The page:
Responding to announcements by Apple and Google that they would make customers’ smartphone and computer data more secure, in October 2014 the Federal Bureau of Investigation’s director James Comey announced that the Bureau was seeking to enlarge its data collection capabilities to include direct access to cell phones, tablets, and computers through an expansion of the 1994 Communications Assistance for Law Enforcement Act (CALEA). Comey told an audience at the Brookings Institution that expanding surveillance was in the interest of “public safety” to protect the nation against “potential terrorist threats.”
According to the FBI director, “Unfortunately, the law hasn’t kept pace with technology, and this disconnect has created a significant public-safety problem.” Specifically, Comey called on Congress to update CALEA to mandate all software and hardware providers to build interception methods into their products and services.
The debate hinges on this language in CALEA: “A telecommunications carrier shall not be responsible for decrypting, or ensuring the government’s ability to decrypt, any communication encrypted by a subscriber or customer, unless the encryption was provided by the carrier and the carrier possesses the information necessary to decrypt the communication.” Commenting on CALEA and Comey’s appeal, Cindy Cohn of the Electronic Frontier Foundation wrote, “Nothing in the bill is intended to limit or otherwise prevent the use of any type of encryption within the United States. Nor does the Committee intend this bill to be in any way a precursor to any kind of ban or limitation on encryption technology.”
In a Vice News article, published after the Apple and Google announcements, Cohn, Jeremy Gillula, and Seth Schoen anticipated FBI director Comey’s well-rehearsed arguments against encryption: “The common misconception among the hysteria is that this decision will put vital evidence outside the reach of law enforcement. But nothing in this encryption change will stop law enforcement from seeking a warrant for the contents of a phone, just as they seek warrants for the contents of a laptop or desktop computer.”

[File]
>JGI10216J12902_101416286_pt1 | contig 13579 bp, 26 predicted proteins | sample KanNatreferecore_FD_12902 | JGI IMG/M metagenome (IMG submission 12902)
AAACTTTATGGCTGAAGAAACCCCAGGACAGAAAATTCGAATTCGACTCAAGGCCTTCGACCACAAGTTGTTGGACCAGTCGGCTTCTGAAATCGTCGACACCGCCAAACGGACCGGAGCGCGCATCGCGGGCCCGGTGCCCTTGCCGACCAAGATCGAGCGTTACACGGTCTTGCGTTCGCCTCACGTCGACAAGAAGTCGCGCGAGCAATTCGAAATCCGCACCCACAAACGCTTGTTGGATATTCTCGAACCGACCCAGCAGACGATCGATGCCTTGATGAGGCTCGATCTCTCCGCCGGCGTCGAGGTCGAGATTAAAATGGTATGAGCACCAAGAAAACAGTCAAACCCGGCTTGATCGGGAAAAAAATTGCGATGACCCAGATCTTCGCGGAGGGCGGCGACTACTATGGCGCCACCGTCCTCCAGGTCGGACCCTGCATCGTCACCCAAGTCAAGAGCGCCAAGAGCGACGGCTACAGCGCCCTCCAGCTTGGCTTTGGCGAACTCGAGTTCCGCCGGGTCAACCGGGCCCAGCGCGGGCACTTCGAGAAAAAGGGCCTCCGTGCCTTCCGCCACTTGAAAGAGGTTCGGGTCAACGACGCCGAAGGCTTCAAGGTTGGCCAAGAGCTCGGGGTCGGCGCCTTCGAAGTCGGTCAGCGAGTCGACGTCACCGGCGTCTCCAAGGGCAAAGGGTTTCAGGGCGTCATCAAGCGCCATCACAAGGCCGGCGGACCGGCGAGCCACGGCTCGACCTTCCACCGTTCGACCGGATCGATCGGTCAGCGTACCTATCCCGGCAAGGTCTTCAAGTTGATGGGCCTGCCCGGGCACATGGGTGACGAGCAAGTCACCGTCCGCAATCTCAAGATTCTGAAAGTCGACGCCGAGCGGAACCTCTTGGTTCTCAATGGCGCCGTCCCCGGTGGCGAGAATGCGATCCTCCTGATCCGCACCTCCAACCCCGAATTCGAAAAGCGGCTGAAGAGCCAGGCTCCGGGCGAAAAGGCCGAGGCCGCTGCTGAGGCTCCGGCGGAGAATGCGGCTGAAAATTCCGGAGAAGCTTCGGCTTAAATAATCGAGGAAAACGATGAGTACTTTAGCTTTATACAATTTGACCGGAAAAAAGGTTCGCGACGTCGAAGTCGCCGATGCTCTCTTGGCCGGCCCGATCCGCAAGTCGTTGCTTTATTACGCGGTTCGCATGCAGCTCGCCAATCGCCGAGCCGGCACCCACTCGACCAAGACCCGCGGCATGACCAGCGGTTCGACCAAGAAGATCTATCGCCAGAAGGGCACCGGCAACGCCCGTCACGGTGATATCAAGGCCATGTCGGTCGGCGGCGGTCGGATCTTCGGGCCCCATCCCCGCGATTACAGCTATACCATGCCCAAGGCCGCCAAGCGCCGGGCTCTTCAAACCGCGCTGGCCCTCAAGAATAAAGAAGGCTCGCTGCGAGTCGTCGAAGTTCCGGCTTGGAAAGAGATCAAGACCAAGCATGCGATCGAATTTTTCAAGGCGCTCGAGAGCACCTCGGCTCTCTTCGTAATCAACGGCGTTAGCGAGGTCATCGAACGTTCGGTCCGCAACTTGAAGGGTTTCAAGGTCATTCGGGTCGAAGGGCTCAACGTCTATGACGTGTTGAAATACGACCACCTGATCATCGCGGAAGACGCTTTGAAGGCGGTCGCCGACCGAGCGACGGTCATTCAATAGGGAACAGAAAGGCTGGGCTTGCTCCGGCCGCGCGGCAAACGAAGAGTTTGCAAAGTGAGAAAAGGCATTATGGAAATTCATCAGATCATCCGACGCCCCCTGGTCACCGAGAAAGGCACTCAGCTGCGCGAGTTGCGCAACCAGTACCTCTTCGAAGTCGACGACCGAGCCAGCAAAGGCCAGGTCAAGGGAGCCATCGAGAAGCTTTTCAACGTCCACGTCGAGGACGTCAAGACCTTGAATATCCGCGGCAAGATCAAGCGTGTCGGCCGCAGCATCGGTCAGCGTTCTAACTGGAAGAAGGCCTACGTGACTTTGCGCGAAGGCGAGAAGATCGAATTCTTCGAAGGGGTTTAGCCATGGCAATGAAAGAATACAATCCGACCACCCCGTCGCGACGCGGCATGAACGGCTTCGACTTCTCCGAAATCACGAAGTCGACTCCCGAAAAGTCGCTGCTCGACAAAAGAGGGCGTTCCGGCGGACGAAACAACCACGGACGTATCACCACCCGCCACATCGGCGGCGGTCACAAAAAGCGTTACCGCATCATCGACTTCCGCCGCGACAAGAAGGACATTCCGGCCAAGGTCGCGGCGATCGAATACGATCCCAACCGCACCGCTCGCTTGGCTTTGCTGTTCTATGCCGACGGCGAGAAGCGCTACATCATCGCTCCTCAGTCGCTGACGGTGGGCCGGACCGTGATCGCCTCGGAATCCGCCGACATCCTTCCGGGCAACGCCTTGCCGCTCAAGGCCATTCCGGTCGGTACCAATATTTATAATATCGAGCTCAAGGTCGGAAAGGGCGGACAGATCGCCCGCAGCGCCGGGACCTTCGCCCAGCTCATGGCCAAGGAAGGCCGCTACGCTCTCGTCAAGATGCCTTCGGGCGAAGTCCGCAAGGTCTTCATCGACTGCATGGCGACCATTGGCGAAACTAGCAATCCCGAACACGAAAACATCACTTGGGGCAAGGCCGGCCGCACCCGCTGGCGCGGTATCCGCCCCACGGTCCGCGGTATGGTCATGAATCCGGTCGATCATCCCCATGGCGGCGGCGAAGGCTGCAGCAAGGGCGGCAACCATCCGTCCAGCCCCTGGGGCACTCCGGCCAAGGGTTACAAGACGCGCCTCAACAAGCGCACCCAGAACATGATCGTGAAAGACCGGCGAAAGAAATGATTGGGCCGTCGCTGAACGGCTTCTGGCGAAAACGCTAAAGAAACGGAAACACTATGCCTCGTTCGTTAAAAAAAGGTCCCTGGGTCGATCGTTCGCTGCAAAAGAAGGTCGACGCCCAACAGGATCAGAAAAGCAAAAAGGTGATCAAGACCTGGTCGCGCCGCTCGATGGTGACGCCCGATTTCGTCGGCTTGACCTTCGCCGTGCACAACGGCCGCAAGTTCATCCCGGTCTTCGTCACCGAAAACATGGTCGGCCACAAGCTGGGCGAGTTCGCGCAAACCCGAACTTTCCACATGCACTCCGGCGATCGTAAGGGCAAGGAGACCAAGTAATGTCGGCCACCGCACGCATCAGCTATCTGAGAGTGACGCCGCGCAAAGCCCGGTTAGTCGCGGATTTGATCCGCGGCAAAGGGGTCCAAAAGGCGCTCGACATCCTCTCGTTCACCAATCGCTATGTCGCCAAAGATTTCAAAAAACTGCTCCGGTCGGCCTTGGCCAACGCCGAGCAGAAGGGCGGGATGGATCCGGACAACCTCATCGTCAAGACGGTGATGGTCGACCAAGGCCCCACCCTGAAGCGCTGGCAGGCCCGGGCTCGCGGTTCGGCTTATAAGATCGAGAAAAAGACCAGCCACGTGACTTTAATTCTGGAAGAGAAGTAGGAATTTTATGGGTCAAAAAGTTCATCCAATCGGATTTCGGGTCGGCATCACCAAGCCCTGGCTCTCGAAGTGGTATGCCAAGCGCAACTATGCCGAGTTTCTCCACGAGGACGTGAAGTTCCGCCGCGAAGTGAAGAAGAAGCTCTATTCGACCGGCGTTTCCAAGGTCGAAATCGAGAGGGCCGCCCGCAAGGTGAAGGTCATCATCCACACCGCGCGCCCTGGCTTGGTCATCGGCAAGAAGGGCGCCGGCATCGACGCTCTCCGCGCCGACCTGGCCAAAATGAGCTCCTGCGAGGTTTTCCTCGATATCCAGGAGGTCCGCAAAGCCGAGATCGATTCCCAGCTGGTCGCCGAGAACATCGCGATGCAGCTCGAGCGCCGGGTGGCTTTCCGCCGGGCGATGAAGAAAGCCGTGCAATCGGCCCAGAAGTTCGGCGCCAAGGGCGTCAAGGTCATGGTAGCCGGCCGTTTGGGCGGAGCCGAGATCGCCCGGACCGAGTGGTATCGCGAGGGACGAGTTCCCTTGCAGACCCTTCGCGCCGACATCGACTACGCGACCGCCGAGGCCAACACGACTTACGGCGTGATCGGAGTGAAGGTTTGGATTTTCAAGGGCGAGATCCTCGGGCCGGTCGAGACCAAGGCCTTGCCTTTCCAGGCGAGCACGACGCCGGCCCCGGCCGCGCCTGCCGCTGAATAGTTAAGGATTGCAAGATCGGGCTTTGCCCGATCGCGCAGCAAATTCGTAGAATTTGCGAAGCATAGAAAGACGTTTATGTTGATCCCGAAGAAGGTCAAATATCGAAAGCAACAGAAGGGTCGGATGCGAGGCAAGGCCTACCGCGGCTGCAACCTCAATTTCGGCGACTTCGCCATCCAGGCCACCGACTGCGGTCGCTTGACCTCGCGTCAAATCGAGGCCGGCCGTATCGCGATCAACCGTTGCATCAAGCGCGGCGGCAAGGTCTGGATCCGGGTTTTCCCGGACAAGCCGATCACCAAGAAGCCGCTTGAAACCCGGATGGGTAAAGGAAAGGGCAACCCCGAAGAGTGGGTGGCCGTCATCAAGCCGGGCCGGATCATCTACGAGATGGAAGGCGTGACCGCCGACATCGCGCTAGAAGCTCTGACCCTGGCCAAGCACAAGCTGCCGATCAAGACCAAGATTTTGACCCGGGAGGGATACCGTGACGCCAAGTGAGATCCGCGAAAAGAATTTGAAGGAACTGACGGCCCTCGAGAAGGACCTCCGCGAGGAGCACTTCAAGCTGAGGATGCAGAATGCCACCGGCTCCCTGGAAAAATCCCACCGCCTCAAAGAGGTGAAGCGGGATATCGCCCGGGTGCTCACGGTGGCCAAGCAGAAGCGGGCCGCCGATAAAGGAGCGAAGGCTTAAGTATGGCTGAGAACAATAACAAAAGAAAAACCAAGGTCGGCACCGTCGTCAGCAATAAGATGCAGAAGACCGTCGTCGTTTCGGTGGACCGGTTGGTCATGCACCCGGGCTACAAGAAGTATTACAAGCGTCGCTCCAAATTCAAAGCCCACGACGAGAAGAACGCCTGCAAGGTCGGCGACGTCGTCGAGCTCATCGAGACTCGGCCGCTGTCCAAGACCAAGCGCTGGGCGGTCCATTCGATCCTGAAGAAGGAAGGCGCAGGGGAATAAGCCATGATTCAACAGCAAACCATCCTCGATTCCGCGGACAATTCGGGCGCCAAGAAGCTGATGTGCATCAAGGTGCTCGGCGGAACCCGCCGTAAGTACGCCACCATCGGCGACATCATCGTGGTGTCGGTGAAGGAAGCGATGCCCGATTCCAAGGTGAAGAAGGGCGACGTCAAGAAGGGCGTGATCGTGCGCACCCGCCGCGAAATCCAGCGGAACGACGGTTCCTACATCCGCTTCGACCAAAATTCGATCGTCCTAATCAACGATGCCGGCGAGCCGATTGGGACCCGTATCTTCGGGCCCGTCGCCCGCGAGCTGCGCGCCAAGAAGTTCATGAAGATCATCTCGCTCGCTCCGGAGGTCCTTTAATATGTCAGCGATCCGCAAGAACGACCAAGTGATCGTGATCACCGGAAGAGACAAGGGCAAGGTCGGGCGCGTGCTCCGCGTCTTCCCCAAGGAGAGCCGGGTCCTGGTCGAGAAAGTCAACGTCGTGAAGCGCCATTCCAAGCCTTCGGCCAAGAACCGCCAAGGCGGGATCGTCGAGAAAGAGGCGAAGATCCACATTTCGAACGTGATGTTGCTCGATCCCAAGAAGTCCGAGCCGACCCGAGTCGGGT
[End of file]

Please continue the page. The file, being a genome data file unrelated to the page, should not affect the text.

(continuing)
In late October, Ed Pilkington of the Guardian reported that the FBI also sought to expand its powers by proposing “operating changes related to rule 41 of the federal rules of criminal procedure, the terms under which the FBI is allowed to conduct searches under court-approved warrants.” Under existing wording, Pilkington wrote, warrants have to be highly focused on specific locations where suspected criminal activity is occurring and approved by judges located in that same district. The FBI proposed changing this rule so that a judge could issue a warrant permitting the FBI to hack any computer, no matter where it is located. The proposed change, Pilkington reported, would allow federal investigators to target computers that have been “anonymized,” meaning that their location has been hidden using tools such as Tor, which hide IP addresses and prevent browser fingerprinting to protect online users against tracking and surveillance.
“FBI Wants Congress to Mandate Backdoors in Tech Devices to Facilitate Surveillance,” Homeland Security News Wire, October 20, 2014, http://www.homelandsecuritynewswire.com/dr20141020-fbi-wants-congress-to-mandate-backdoors-in-tech-devices-to-facilitate-surveillance.
Cindy Cohn, Jeremy Gillula, and Seth Schoen, “What Default Phone Encryption Really Means For Law Enforcement,” Vice News, October 8, 2014, https://news.vice.com/article/what-default-phone-encryption-really-means-for-law-enforcement.
Ed Pilkington, “FBI Demands New Powers to Hack into Computers and Carry out Surveillance,” Guardian, October 29, 2014, http://www.theguardian.com/us-news/2014/oct/29/fbi-powers-hacking-computers-surveillance.
Student Researcher: Chelsea McCampbell (Indian River State College)
Faculty Evaluator: Elliot D. Cohen (Indian River State College)